Friday, July 20, 2007

Peace Camp

Sunday, July 15 through Thursday, July 22, I served as a chaplain for the first-ever Peace Camp at Camp Stevens, near Julian, California. The camp was designed for middle school students (seventh, eighth, and ninth graders) and explored various dimensions of peace. We had 17 campers (18 counting the nine-year old daughter of the Peace Camp Director) from varied ethnic and socioeconomic backgrounds, four counselors, three chaplains, a program director, and a camp director. In addition, two of Camp Stevens’ counseling staff assisted with a number of the activities, and other Camp Stevens staff took time off from their regular duties just to participate in some of our sessions. During the four days, we discussed such topics as conflict, violence, escalation and de-escalation, and what it means to be a peacemaker. The central structure for the camp was the Baptismal Covenant from the Book of Common Prayer, and various Bible passages regarding peace.

In the course of examining peace, we looked at racism, heterosexism (the kids brought it up, not us), economic justice, and environmental justice. We used a variety of teaching tools, including Bible study, making origami peace cranes, Dr. Seuss books (some, like The Butter Battle Book and Horton Hears a Who have wonderful moral messages), videos, the
Millennium Development Goals, and various community-building and team-building exercises.

One of the most exciting team-building exercises was an afternoon at the ropes course, where teams of two had to (if they wanted) climb up a pole to cables suspended 25 feet above the ground. The team members had to support each other as they inched their way across the diverging cables. It was amazing to see several young people who were initially terrified of the idea go through a transformation thanks to the loving support of the other participants. Several of these got up the courage to go through with the exercise and did fantastic. They looked like pros and even wanted to do it again. Alas, this chaplain and his partner did not do so well. We were a little too enthusiastic and not as patient as we should have been. In the course of trying to place our hands on each others’ shoulders, we lost our balance on our respective cables and went tumbling to the ground. In the process, I attempted to stabilize my partner and ended up scraping my arm against her cable, getting a nasty burn.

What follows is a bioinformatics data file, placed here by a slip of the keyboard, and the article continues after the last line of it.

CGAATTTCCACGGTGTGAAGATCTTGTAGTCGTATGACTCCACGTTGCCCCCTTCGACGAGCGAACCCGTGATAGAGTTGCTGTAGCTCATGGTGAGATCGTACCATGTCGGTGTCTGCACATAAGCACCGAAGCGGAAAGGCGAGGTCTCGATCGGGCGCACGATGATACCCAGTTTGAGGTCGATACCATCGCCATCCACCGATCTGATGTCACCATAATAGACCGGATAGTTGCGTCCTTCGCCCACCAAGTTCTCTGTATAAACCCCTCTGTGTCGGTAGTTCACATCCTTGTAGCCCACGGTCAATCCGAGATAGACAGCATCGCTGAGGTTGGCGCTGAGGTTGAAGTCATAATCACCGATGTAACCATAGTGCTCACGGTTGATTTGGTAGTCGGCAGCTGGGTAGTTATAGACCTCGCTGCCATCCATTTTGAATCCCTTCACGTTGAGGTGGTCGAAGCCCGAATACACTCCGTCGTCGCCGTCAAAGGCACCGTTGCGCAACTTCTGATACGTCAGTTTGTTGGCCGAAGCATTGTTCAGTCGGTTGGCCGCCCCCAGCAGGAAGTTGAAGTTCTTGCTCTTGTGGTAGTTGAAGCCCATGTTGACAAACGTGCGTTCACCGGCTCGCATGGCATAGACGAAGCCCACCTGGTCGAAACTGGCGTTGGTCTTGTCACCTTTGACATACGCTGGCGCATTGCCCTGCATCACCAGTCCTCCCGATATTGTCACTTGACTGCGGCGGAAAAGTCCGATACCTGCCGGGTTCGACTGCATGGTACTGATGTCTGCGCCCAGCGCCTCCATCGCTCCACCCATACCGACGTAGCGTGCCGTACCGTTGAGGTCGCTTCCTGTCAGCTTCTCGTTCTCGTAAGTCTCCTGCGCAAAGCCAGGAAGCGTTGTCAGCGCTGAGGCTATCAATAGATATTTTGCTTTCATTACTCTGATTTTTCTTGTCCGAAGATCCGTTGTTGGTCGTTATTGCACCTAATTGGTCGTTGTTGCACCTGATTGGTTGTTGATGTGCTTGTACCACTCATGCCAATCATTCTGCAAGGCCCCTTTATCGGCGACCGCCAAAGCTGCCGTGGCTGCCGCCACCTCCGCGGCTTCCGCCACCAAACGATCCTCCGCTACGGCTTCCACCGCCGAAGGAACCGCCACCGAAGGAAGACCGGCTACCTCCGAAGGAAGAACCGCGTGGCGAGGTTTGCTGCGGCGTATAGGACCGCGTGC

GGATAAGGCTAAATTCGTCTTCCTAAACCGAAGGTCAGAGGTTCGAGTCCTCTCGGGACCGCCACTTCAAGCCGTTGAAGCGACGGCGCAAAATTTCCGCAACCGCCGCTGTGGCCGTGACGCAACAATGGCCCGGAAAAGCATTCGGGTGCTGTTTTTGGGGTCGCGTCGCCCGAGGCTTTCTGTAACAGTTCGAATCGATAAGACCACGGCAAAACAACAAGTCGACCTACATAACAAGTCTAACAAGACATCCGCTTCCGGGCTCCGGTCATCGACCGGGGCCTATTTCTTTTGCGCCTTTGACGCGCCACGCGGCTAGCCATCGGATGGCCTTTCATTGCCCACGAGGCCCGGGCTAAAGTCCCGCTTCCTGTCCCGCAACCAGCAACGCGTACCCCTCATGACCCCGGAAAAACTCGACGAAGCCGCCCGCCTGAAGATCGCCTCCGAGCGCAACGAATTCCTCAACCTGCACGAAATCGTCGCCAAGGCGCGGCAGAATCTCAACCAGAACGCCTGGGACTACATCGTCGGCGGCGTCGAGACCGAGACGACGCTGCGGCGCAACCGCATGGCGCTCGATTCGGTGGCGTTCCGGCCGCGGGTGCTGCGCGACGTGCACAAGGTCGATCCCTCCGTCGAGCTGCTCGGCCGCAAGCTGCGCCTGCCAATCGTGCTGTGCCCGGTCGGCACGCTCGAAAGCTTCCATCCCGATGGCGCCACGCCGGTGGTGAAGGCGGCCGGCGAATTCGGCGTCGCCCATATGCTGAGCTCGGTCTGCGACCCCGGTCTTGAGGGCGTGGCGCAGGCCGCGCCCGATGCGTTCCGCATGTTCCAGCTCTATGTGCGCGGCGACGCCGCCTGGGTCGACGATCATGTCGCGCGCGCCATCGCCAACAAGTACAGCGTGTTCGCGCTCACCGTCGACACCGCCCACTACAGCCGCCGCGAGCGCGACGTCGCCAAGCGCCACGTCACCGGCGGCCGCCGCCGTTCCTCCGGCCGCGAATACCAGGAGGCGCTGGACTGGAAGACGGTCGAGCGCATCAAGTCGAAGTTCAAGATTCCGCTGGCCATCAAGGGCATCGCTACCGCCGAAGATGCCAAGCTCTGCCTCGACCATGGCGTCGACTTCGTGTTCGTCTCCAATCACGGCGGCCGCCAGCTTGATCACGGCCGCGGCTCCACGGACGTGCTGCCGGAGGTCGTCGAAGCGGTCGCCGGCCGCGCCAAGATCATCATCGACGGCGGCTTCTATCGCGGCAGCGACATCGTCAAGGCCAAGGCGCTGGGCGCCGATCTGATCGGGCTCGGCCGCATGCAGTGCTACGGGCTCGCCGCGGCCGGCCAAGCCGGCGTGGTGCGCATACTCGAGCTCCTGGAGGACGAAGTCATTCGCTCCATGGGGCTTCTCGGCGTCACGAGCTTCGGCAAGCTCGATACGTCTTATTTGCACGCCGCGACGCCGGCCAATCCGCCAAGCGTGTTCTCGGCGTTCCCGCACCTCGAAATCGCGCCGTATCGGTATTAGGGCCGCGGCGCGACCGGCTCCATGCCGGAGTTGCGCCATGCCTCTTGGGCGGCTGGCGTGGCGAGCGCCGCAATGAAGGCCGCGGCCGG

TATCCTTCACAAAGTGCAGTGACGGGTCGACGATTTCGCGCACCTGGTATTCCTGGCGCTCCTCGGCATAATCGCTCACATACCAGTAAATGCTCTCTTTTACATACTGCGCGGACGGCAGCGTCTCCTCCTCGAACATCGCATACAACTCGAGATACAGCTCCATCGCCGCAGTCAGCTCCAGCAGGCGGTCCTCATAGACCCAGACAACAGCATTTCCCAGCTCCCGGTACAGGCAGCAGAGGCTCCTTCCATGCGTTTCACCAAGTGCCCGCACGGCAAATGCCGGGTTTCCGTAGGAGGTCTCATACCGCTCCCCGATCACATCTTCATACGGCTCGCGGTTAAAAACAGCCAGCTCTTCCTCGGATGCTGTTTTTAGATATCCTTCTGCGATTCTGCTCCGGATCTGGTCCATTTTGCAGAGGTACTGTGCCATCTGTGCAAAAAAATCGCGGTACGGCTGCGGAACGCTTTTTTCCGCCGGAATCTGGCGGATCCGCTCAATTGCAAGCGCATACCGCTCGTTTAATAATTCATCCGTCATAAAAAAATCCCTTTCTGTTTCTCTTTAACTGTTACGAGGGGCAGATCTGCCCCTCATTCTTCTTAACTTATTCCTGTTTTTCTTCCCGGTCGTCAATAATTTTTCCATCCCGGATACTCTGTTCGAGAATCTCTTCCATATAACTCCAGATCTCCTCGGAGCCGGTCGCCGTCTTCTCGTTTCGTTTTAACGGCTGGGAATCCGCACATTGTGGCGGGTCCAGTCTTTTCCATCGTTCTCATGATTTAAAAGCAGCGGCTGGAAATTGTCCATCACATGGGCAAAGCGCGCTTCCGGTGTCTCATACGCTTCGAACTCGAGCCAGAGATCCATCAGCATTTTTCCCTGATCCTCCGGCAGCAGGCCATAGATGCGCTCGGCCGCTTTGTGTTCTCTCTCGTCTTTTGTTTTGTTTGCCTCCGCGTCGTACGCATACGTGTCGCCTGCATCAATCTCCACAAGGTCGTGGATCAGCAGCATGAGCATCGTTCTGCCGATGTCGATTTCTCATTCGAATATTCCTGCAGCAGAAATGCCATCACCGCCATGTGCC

The campers also enjoyed some arts and crafts projects (including making a peace pole), hiking, and swimming (which was a big hit). The Camp Stevens staff also provided us with a tour of their organic garden and a hiking experience intended to raise awareness regarding the environment. Every evening we had community time, where we sat around and sang lots of great songs. We ended the camp with a closing Eucharist, in which the campers provided various parts of the liturgy (e.g. music, prayers, homily, etc.) After communion, we commissioned everyone as peacemakers. Their first acts was to then lay hands on and bless the peace pole they had made. We then presented the peace pole to the Camp Stevens.

I think this was a transformative week for many of the campers (as well as for the Peace Camp staff). They are still a bunch of unruly middle school students, but I saw glimmers of hope that they were getting some of the concepts, and trust that throughout their lives, what they learned at Peace Camp will inform how they live and function in the world.

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